William Hurlbut: The Ethics of Gene Editing
Trent Semans Center, Great Hall
Duke University Medical Center Greenspace, Durham, NC 27710
(Tuesday) 5:30 pm - 5:30 pm(GMT+00:00) View in my time
Lecture by Dr. William Hurlbut of Stanford University, followed by Q&A with Dr. Hurlbut and Dr. Charlie Gersbach. William B. Hurlbut, MD, is Adjunct Professor and Senior Research Scholar in Neurobiology
Lecture by Dr. William Hurlbut of Stanford University, followed by Q&A with Dr. Hurlbut and Dr. Charlie Gersbach.
William B. Hurlbut, MD, is Adjunct Professor and Senior Research Scholar in Neurobiology at the Stanford Medical School. After receiving his undergraduate and medical training at Stanford University, he completed postdoctoral studies in theology and medical ethics, studying with Robert Hamerton-Kelly, the Dean of the Chapel at Stanford, and subsequently with the Rev. Louis Bouyer of the Institut Catholique de Paris. His primary areas of interest involve the ethical issues associated with advancing biomedical technology, the biological basis of moral awareness, and studies in the integration of theology with the philosophy of biology. He is the author of numerous publications on science and ethics including the co-edited volume Altruism and Altruistic Love: Science, Philosophy, and Religion in Dialogue (2002, Oxford University Press), and “Science, Religion and the Human Spirit” in the Oxford Handbook of Religion and Science (2008). He was also co-chair of two interdisciplinary faculty projects at Stanford University, “Becoming Human: The Evolutionary Origins of Spiritual, Religious, and Moral Awareness” and “Brain, Mind, and Emergence.”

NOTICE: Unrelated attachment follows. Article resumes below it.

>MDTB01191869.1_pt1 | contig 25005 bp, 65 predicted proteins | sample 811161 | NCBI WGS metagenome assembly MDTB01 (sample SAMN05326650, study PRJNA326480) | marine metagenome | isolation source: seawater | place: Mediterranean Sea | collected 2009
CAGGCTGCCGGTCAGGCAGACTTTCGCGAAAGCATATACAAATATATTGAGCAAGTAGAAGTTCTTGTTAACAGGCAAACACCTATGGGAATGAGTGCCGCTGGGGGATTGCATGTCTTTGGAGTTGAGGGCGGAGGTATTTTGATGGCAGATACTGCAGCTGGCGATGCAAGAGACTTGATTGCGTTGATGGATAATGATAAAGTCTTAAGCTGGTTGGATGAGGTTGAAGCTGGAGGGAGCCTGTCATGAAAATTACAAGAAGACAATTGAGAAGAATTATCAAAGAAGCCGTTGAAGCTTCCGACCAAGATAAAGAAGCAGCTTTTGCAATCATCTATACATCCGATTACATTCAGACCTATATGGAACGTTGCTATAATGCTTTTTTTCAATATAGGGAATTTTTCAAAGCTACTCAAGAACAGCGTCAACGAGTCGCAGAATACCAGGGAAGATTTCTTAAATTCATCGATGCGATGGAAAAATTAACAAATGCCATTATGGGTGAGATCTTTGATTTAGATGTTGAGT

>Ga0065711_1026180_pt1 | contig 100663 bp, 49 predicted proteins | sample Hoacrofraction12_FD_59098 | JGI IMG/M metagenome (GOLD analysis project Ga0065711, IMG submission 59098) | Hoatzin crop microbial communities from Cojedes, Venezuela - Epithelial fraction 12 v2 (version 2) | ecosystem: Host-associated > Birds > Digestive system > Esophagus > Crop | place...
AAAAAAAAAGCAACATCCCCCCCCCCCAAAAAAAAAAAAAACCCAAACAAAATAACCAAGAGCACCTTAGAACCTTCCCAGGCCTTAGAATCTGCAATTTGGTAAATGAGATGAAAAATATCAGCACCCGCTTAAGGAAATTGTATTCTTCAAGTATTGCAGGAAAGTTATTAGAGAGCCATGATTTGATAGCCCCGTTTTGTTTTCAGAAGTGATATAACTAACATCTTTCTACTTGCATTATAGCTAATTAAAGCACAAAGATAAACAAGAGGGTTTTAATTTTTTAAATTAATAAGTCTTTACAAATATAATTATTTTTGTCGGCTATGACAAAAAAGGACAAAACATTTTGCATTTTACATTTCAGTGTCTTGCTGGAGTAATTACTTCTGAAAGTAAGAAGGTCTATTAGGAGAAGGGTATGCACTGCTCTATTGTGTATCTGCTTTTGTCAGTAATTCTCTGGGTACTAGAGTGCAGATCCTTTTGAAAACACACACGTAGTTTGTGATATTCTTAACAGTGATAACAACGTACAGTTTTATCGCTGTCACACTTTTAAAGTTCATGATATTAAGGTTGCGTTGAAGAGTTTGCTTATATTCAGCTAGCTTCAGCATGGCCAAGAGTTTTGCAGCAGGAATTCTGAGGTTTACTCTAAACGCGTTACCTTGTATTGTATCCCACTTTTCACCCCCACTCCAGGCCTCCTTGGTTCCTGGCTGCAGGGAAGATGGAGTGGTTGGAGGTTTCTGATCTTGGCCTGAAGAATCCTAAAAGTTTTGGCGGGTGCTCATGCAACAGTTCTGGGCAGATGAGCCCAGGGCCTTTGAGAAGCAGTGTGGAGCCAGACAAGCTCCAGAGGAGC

In addition to teaching at Stanford, he has also worked with NASA on projects in astrobiology and was a member of the Chemical and Biological Warfare Working group at the Center for International Security and Cooperation. From 2002-2009 Dr. Hurlbut served on the President’s Council on Bioethics. He is the author of “Altered Nuclear Transfer” (2005, Stem Cell Reviews) a proposed technological solution to the moral controversy over embryonic stem cell research. Dr. Hurlbut serves as a Steering Committee Member of the Templeton Religion Trust.
Charles Gersbach is a Rooney Family Associate Professor of Biomedical Engineering. Dr. Gersbach received his Ph.D. from Georgia Institute of Technology in 2006. He is also a member of the Duke Cancer Institute and an affiliate of the Duke Initiative for Science and Society.
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